Federal prosecutors in Michigan on Wednesday began laying out their case against two men accused of plotting to kidnap Governor Gretchen Whitmer in 2020, saying that conversations about their plan went beyond just idle talk.
Adam Fox and Barry Croft Jr. – alleged members of the Three Percenters, a self-styled militia group – face kidnapping and weapons conspiracy charges for the second time after a federal judge in Grand Rapids, Mich. declared a mistrial last April.
In the first trial, the defendants revealed that the Federal Bureau of Investigation (FBI) had paid key undercover operatives large sums of money for their roles in the case. Defense attorneys said that Stephen Robeson, an FBI informant with a long criminal record, helped push the plot to kidnap the governor.
The FBI paid another informant, Dan Chapel, $54,000 as he became second-in-command in the group and masterminded the military training for the group.
Fox and Croft are accused of plotting to abduct Whitmer from her vacation home and stage a “trial” for her for treason. Two other defendants, Daniel Harris and Brandon Caserta, were found not guilty in the group’s first trial.
The mistrial and the non-guilty verdicts were setbacks for federal prosecutors and an embarrassment for the FBI in one of the highest-profile cases in years involving militias. The second trial will give the federal employees another opportunity.
In his opening statement on Wednesday, a prosecutor said the men determined where the governor would be, performed reconnaissance on her summer cottage, and gathered the equipment they needed, such as body armor and ammunition, to carry out their plan, according to a local TV station.
“This wasn’t just talk. You will see these defendants and others took specific steps, planning and training,” Chris O’Connor, the assistant U.S. attorney for the Western District of Michigan, told the jury, local Fox affiliate WXMI reported.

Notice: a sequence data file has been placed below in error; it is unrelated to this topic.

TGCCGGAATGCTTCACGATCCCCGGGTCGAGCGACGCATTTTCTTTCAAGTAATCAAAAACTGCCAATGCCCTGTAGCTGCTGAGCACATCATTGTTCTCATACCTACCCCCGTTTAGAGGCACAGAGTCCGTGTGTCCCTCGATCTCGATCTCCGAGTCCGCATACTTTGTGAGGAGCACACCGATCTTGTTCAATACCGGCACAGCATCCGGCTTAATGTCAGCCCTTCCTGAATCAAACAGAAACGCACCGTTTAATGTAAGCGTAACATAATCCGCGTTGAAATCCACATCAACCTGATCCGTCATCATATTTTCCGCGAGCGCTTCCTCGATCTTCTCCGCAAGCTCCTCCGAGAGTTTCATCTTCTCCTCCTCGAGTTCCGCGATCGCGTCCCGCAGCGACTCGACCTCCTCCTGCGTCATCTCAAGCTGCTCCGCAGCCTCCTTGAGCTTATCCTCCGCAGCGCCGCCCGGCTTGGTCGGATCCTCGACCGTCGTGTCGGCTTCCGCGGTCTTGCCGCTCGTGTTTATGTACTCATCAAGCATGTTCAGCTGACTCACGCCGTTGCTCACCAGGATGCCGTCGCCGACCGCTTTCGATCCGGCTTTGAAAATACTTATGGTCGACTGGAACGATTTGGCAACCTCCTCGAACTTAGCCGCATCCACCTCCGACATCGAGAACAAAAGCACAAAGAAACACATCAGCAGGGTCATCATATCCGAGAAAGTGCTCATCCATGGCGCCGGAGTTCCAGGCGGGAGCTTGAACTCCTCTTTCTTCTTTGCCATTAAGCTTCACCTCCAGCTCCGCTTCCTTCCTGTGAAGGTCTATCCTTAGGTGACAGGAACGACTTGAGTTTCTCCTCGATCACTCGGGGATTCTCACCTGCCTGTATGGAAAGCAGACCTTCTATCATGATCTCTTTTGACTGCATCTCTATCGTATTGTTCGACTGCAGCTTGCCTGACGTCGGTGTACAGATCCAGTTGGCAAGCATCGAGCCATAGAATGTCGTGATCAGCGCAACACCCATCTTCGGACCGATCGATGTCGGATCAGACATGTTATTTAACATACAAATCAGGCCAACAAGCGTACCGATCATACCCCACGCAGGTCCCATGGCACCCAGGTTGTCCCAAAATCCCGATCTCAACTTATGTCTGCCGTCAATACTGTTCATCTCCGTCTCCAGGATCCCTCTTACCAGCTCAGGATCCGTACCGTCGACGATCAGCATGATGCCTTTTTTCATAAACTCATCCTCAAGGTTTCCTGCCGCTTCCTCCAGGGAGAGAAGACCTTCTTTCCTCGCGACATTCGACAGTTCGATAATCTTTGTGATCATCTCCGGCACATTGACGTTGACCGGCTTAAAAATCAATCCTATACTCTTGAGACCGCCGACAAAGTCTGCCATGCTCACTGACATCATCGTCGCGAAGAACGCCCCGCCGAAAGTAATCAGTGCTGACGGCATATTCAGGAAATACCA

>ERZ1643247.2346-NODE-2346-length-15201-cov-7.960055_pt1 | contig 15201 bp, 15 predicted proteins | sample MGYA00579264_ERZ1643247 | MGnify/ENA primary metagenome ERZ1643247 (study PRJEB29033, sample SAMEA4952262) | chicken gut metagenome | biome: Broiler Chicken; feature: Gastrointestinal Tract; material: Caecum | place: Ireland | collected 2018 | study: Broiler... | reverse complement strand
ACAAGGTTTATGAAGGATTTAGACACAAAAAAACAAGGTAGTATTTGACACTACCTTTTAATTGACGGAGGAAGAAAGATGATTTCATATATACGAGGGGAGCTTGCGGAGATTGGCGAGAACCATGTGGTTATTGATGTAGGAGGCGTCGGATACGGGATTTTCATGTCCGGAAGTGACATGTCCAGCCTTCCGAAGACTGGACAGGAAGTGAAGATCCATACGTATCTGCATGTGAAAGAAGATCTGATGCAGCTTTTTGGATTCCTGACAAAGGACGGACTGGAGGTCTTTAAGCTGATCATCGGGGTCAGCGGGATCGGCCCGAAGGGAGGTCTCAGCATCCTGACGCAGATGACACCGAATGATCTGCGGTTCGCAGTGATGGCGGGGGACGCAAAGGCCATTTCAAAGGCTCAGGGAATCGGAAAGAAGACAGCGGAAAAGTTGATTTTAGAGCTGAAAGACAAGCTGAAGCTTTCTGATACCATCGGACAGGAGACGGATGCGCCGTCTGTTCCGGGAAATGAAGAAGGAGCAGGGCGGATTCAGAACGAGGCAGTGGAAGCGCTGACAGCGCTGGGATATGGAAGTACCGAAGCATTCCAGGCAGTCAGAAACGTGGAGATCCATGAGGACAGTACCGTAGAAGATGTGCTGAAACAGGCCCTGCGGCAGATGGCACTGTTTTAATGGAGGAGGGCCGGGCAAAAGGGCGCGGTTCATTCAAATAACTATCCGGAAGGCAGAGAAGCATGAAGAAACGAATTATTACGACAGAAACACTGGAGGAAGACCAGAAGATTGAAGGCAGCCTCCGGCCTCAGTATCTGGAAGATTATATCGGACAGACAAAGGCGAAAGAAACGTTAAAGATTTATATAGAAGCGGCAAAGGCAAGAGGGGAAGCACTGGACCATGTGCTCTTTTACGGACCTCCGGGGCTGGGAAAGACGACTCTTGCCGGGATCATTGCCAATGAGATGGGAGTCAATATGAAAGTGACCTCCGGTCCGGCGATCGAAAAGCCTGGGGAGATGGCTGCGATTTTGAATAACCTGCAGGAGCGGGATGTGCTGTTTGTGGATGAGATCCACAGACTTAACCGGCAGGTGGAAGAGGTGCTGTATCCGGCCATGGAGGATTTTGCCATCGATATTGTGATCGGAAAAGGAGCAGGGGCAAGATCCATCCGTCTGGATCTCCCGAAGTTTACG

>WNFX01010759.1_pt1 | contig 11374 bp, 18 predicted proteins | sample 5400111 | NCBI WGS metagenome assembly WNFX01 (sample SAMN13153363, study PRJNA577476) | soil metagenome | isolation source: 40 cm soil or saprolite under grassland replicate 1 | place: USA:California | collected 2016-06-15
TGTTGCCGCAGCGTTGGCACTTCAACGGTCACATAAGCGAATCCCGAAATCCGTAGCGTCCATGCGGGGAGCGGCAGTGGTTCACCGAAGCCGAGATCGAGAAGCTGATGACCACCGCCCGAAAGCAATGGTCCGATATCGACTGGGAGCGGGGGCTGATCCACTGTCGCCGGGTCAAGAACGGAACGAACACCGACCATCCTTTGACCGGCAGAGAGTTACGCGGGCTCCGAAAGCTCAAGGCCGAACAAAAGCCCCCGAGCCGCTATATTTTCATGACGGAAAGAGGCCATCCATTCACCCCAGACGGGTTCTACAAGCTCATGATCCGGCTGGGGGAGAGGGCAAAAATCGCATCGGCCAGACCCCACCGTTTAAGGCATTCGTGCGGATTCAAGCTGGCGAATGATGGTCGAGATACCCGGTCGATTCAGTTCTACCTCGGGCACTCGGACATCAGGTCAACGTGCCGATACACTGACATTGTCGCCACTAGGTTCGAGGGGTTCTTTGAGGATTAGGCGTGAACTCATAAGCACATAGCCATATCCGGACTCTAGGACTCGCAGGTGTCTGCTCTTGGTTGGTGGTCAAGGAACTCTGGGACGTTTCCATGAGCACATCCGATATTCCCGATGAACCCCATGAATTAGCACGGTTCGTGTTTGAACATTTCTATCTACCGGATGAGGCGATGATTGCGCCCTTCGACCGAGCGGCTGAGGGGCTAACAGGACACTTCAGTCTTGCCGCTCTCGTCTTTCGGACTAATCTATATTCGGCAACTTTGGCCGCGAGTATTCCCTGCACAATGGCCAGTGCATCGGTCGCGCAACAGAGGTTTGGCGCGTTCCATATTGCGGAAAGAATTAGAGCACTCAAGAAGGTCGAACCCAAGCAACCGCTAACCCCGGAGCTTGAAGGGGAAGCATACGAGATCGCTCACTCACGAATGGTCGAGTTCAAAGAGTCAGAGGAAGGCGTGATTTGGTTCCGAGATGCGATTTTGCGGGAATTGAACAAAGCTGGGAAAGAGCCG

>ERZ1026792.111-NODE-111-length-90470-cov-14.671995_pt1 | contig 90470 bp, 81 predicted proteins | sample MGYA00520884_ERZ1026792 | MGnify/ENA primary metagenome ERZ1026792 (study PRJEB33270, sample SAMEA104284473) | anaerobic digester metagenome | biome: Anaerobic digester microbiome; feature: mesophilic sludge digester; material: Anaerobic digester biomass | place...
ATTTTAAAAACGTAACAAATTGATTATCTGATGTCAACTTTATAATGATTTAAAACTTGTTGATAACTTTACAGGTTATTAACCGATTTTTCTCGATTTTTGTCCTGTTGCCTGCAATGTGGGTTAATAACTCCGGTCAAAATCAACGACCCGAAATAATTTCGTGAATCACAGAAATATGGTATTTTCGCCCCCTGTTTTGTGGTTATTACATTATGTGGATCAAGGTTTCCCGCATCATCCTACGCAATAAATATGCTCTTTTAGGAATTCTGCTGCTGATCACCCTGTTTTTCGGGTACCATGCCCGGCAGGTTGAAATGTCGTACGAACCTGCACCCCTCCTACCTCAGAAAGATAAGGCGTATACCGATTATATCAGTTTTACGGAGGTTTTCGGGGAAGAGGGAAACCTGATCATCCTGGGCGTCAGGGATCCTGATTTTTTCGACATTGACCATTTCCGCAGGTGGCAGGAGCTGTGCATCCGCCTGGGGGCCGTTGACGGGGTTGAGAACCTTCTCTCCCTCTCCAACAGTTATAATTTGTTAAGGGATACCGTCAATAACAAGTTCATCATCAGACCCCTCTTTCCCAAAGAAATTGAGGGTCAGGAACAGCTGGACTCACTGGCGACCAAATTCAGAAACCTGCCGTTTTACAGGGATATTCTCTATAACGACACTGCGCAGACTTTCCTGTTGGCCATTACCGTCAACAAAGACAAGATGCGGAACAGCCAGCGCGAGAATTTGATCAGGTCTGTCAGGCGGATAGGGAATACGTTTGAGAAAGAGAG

Attorneys for Fox and Croft revived their arguments from the first trial saying that there was no conspiracy.
Christopher Gibbons, who represents Fox, described the accused as “big talkers” whose comments should not be taken seriously, according to NBC affiliate WOOD-TV.
If convicted on conspiracy charges, the men face the possibility of life in prison.
Croft is also charged with possession of an explosive device, which prosecutors say the alleged conspirators planned to use during the plot.
Fox, accused of being the ringleader of the alleged plot, was inspired by fierce opposition to the state of Michigan’s pandemic-related restrictions, prosecutors say. The defendants had hoped to force an end to Whitmer’s pandemic mandates while pushing the country – highly polarized ahead of the 2020 elections – into a second American civil war, they say.
The two men on trial are among 13 men who were arrested in October 2020 and charged with state or federal crimes in the alleged kidnapping conspiracy. Seven of them are facing charges in state court.
In April, a federal jury cleared Caserta and Harris of kidnapping conspiracy and other charges, despite key testimony from two other alleged co-conspirators who struck plea deals with prosecutors after being charged.
However, a second trial also creates a new slate of challenges for prosecutors to prove their case after revealing their strategy in the first trial, legal experts say.
Equipped with prior testimony, defense attorneys can employ transcripts to undermine witness credibility, according to former federal prosecutor Barbara McQuade.
“A skilled lawyer can look at those transcripts and find even minor discrepancies about irrelevant matters,” said McQuade, now a law professor at the University of Michigan.
As the first trial showed, prosecutors face the difficult task of managing public opinion in face of criticism over the government’s use of informants and the role of the FBI in the case, she added.
Copyright 2022 Thomson/Reuters. Additional reporting by Jacob Fuller, FISM News.